Built-in drivers/modules, tested only on Intrepid
Also works on Karmic - see below
If the method described in this section doesn't work for you, try the alternate method using ''madwifi'' and ''ath_pci'' described below.
Look for the ath5k module, located in the package linux-backports-modules-intrepid. Install the package using either Synaptic or apt-get, and make sure it is activated on System/Administration/Hardware Drivers.
Note: For 9.10 substitute linux-backports-modules-karmic,
Follow the steps below only if ath5k module did not work. This may be the result of a conflict with either ath_hal or ath_pci, or ath5k might be blacklisted somewhere. So:
1) Hit "alt+f2" to run a command and type:
gksudo gedit /etc/modprobe.d/blacklist.conf
And add the following lines to the bottom of the file:
blacklist ath_hal blacklist ath_pci
Reboot. If it's still not working than it is very likely you have ath5k being blacklisted somewhere. Blacklisting may have occurred if you are coming from a Hardy upgrade and/or did not uninstall the madwifi driver before doing this. So try the following, but Be Extremely Careful - this next command opens nautilus with root privileges, which can change and/or damage any file on the system.
2) Hit "alt+f2" to run a command and type:
And navigate to
Now check each and every file for a line that looks like:
And just add a "#" character at the beginning of the line, thus commenting it. You might probably find this case on a file named "madwifi".
2.1) Alternatively, to quickly find where ath5k is being blacklisted, you can open a terminal (Applications/Accessories/Terminal) and type:
grep -r "ath5k" /etc/modprobe.d/
Just remember you need to just comment lines that have "blacklist ath5k".
This solution is based on this thread on the forums: http://ubuntuforums.org/showthread.php?p=6089169
If after all the above you see a network but cannot connect
You might want to try changing the WPA Supplicant on your network manager to wext. On wicd it's the first option when you go into Preferences.
If after everything you don't see your network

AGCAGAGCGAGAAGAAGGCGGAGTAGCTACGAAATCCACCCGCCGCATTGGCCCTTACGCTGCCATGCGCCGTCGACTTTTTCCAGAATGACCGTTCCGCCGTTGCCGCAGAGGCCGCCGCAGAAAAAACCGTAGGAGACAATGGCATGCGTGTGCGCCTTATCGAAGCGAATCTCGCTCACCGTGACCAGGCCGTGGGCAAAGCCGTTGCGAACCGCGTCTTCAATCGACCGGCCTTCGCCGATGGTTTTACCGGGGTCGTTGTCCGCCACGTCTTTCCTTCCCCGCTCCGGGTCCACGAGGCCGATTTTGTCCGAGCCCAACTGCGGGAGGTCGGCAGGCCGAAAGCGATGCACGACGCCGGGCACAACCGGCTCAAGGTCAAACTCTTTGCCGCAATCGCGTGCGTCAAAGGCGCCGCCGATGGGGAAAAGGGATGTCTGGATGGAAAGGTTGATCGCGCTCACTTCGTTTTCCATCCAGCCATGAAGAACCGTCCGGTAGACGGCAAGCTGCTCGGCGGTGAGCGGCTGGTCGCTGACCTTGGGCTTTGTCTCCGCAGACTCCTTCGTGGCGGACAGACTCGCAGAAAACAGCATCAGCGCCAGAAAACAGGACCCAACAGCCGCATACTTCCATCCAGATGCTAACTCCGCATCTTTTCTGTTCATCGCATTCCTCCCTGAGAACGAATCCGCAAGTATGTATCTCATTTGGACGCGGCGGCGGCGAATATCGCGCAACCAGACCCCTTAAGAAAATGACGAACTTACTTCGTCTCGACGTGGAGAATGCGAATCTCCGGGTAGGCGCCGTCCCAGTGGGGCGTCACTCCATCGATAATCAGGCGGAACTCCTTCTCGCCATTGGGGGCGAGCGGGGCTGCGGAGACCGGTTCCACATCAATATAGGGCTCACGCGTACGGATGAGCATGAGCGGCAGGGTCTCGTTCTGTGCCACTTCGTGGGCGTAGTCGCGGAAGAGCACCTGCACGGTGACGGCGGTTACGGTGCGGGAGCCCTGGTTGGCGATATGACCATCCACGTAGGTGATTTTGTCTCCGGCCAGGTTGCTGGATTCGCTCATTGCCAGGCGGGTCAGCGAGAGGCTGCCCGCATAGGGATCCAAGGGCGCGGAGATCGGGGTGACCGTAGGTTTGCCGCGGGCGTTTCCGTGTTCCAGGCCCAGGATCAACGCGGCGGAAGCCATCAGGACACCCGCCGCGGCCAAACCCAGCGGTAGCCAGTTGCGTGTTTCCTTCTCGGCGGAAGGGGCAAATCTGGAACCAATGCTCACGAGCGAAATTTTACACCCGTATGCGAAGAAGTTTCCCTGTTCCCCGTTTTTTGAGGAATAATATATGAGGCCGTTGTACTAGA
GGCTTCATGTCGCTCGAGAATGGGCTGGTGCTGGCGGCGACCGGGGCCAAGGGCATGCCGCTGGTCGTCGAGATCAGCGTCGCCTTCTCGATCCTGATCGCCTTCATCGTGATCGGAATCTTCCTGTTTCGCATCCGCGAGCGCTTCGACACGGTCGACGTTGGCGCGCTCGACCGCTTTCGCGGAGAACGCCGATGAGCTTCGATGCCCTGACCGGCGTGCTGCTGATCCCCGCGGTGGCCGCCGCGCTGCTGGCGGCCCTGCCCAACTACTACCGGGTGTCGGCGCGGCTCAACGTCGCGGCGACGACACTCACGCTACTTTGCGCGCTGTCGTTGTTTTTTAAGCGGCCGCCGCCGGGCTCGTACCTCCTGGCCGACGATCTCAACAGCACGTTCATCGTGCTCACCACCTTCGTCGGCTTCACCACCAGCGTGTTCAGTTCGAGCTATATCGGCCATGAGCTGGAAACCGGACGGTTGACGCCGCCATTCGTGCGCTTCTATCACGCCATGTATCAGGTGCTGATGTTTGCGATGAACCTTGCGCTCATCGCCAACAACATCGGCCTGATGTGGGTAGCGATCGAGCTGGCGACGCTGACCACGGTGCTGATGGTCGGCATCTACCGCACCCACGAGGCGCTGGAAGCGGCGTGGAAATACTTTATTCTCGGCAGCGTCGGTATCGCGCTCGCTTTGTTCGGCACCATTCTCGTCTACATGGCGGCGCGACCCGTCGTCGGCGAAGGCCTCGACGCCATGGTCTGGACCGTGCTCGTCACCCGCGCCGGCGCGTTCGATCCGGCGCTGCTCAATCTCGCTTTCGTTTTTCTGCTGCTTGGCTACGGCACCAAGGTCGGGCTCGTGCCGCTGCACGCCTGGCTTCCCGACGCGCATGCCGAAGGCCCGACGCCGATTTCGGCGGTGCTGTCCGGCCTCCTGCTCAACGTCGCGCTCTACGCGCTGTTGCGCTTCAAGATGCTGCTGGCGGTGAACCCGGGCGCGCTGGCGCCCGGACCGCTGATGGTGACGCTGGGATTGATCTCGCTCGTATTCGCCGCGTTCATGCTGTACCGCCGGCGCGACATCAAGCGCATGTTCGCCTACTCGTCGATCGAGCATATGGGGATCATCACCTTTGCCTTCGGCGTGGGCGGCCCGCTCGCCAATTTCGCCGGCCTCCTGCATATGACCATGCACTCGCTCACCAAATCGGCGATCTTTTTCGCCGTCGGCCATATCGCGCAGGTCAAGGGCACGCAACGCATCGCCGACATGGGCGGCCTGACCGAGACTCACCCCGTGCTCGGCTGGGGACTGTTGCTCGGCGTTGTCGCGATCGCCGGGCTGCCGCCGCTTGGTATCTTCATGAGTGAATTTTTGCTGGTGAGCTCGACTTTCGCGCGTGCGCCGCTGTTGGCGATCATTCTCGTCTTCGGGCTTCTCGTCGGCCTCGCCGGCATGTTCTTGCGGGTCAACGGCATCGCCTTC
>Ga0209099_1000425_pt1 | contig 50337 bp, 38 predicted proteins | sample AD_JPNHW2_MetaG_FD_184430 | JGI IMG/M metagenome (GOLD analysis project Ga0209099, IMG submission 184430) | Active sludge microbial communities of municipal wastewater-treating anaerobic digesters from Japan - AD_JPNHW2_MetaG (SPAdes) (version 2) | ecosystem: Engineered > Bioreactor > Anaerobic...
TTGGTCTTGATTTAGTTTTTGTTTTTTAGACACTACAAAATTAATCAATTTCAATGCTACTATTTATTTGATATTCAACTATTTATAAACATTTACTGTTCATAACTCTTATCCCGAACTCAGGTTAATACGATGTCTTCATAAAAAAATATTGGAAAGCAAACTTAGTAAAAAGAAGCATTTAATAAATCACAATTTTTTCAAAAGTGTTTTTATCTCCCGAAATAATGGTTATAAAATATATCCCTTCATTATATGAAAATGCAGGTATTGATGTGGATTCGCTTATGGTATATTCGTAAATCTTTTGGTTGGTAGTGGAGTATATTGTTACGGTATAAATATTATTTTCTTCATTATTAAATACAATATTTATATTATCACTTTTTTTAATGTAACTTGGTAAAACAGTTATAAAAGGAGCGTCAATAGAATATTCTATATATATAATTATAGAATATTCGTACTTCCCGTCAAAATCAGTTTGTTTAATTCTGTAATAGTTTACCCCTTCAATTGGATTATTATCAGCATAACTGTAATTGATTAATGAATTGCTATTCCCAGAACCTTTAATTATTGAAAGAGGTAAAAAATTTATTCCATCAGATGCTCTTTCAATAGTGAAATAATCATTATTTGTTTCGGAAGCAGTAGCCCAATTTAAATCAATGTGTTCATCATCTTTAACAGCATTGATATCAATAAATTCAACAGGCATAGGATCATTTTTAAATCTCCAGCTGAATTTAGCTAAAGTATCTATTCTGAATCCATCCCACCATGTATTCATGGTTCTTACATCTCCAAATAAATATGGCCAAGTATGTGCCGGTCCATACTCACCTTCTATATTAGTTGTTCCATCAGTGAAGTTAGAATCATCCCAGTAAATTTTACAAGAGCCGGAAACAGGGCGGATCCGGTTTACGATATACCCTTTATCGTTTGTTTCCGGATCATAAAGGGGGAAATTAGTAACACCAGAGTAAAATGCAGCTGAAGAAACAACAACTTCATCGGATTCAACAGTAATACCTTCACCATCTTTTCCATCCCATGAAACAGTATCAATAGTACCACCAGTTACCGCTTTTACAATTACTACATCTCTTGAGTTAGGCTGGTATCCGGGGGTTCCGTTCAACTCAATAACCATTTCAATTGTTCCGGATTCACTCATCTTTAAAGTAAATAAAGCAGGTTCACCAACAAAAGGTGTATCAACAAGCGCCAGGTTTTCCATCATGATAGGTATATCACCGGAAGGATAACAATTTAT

Remember that you might be trying to connect to an access point that is not broadcasting its name (hidden SSID), which is a separate issue and can be checked by enabling SSID broadcast on the access point.
Manually installed drivers
sudo lshw -C network
I found the following things helpful:
(Synopsis: Add the following line: blacklist ath_pci to the /etc/modprobe.d/blacklist.conf file and reboot. If you are running an up-to-date Hardy, this should enable the free/libre ath5k driver.)
(Synopsis: 0. Connect to wired network and install build-essential (sudo apt-get install build-essential) 1. wget http://snapshots.madwifi-project.org/madwifi-hal-0.10.5.6-current.tar.gz 2. tar -zxvf madwifi-hal-0.10.5.6-current.tar.gz 3. cd madwifi-hal-0.10.5.6-r* 4. sudo make 5. sudo make install 6. System -> Administration -> Hardware Drivers -> Uncheck both hal and Atheros support 7. sudo vi /etc/modprobe.d/blacklist.conf -> blacklist ndiswrapper (Do this if you had tried ndiswrapper) This will download and install a non-free, binary-only driver for the atheros chipset. You need to rebuild and reinstall the driver every time you update your kernel.
3) The wireless LED on my laptop does not work in linux. I may have pressed the wireless button while troubleshooting and turned off wireless without knowing it. So while fiddling around, I may have installed the right driver but not known it.
Method Using madwifi and ath_pci
The following method was described in the Ubuntu Forum thread http://ubuntuforums.org/showthread.php?t=1309072. Sections of this thread are quoted below. If you run into trouble, looking at the details of that thread may be helpful.
Dr. P.J. Kurian posted the following information (edited here):
Hi guys! In this thread you will find the instructions for installing the madwifi drivers for Atheros wireless cards. Please follow the instructions exactly.
Open the terminal by navigating through Applications-->Accessories--> Terminal.
Now type the following commands in the terminal window:
sudo nano /etc/apt/sources.list
Now uncomment anything in that file that starts with deb by changing it from #deb to deb or something along those lines. To exit and save your changes, hit CTRL+X. Then answer "YES" to "Do you want to save?" and hit ENTER.
Now type the following commands:
sudo -i apt-get update && apt-get upgrade apt-get install build-essential libssl-dev linux-headers-`uname -r` subversion svn checkout http://svn.madwifi-project.org/madwifi/trunk/ madwifi-ng cat >> /etc/modprobe.d/blacklist.conf << END #Remove To Install MadWIFI Drivers blacklist ath9k blacklist ath5k END cd madwifi-ng make && make install echo ath_hal >> /etc/modules echo ath_pci >> /etc/modules
Restart your machine. Your wireless connection should work now.
optional: I use wicd to connect to the wireless modem. To install wicd type the following commands in a terminal window:
sudo apt-get update sudo apt-get install wicd
Warning about kernel updates
Kernel updates of your system will kill your driver, so you'll need to recompile it. Type the command sudo -i into a terminal window and just repeat the last three steps. Your madwifi will come back to life.
Additional step for kernel 18.104.22.168 and later
Kernel 22.214.171.124 changed the default for the rfkill parameter of ath_pci from 0 to 1, which had the effect of killing the methods described above. You'll need to make sure that it's set back to 0 on system startup. To do that, edit (or create) the file /etc/modprobe.d/options.conf to include the line
options ath_pci rfkill=0
Your wireless should work after you reboot.
(Edited 2010-05-15 to remove advertising spam links)